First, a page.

Everybody needs a few growth heroes in their investment portfolio to power things along. So how do the following two FTSE250 dynamos stack up?
Beauty is in the eye
Beazley (LSE: BEZ) sells beautifully designed insurance, its website tells us and I am duly impressed, because I have never heard that word applied to insurancebefore. Its products combine risk management, financial indemnity and incident response services and investors will find plenty to admirein its recent share price growth, with the stock up 250% in the past five years. Now that really is beautiful.
The growth story continues, with thestock up26% in the last sixmonths alone, so I was expecting to see an aesthetically pleasing set of results when I clicked on Mays trading statement for the three months to 31 March. Imagine my surprise to discover that gross written premiums had fallen 2% to $573m, while premiumrates for renewal business had dipped 1%. Thats somewhat ugly.
Birds and Beazley
There was better news further in the statement, with investment and cash rising from $4.3bn to$4.6bn and a year-to-date investment return of 0.9% versus 0.7% in 2016.Specialty lines, its largest division, achieved premium growth of 6% year-on-year. Beazleys last few sets of results have shown steady, reliable growth and investors are clearly buying into that, as well as its strategy of diversifying beyond its coreUS market into Canada, with the recent acquisition of Creechurch Underwriters.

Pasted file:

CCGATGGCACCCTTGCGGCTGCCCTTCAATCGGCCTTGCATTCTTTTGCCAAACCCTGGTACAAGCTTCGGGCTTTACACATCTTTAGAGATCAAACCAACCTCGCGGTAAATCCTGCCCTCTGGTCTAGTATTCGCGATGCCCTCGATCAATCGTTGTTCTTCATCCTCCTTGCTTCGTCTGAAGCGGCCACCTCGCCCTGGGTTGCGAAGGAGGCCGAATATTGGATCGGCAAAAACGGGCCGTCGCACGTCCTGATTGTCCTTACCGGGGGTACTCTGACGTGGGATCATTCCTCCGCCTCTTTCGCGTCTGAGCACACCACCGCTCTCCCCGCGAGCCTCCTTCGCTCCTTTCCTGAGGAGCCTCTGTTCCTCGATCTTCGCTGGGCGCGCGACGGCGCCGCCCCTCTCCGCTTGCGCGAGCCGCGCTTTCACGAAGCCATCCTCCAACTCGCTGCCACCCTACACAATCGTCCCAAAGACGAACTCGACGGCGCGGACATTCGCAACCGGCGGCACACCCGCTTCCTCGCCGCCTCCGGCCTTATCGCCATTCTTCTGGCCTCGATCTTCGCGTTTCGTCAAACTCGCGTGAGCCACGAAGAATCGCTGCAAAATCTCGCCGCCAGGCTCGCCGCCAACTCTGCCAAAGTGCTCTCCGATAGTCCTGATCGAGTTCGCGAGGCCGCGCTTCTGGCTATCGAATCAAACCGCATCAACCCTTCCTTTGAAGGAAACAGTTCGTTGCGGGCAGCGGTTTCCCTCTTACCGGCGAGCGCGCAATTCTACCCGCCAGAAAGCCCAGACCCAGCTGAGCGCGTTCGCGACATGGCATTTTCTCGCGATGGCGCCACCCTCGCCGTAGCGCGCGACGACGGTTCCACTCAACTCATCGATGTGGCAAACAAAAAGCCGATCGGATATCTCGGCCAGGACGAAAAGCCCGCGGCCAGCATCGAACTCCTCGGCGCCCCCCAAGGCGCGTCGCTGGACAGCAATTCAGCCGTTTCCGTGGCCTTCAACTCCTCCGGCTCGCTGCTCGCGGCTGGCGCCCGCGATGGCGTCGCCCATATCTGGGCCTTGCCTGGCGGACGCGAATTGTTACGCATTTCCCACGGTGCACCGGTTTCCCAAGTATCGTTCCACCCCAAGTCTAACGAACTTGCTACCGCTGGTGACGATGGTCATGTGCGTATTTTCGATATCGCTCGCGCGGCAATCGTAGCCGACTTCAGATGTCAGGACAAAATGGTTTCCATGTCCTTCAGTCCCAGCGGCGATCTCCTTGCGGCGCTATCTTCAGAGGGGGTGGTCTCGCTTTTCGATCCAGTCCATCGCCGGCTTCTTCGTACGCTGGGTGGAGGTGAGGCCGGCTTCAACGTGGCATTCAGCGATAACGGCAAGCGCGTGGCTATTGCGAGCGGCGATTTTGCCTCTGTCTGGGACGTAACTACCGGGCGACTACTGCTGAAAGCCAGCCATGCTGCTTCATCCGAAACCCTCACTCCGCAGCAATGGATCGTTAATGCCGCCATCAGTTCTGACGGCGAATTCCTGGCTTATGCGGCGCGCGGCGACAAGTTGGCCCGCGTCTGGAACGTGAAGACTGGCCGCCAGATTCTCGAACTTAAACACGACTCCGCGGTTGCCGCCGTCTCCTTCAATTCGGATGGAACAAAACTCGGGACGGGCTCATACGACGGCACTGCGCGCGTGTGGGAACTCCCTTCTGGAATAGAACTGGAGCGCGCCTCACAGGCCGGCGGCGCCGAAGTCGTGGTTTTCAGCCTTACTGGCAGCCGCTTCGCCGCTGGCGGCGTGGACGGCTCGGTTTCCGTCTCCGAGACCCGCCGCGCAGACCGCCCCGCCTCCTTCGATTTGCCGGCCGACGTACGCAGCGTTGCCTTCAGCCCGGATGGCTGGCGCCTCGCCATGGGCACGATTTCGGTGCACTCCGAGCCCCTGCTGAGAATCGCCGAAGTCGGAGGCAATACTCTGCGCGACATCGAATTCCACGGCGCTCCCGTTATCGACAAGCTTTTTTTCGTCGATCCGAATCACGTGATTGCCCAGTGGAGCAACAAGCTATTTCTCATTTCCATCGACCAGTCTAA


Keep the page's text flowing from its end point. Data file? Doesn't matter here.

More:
Despite recent stellar growth it tradesat just 12.5 times earnings, which offersscope for a re-rating and makes now a surprisingly tempting time to buy. Todays yield of 2.8% is covered 3.7 times and that suggests there is plenty of scope for progression. This high flyer could continue to fly, and thats a beautiful thing.
Keep it clean
Investors in laundry services group Berendsen (LSE: BRSN)have cleaned up lately, with the share price leaping25% in the last six months, and 115% over five years. However, these figures mask a 17% drop in the share price last October after it issued a full-year profit warning following operational instability in its UK Flat Linen business, which serves the hotel and healthcare industries.
Theshare priceplummeted again in Marchafter managementwarned that putting rightongoing problems with plant and machinery would continue to weigh on earnings. Investors have recovered their poise, even shrugging off a Morgan Stanley downgrade in April, after it warned thatBerendsen needs to invest in property, plant and equipment andis also facing increasing competition in the UK. The investment bankalso warned that much of itsequipment dates from the 1970s and is often obsolete and not well maintained, which if true is a bit pathetic.
Lost in France
Management is fresh from fighting off an unwanted takeover offer from Frances Elis Services, claimingthe proposal significantly undervalues the company and the leveraged bid raised shareholder risk. Itreckons its strategy can deliver value without a takeover, with the company forecastingadjusted operating profit forecast of 170m in 2018, from a predicted 150m this year.
A forecast 8% drop in earnings per share this year adds to my concerns although they should recover from 2% in 2018. This looks like a turnaround opportunity but at17.5 times earnings this is one to watch rather than rush out and buy.
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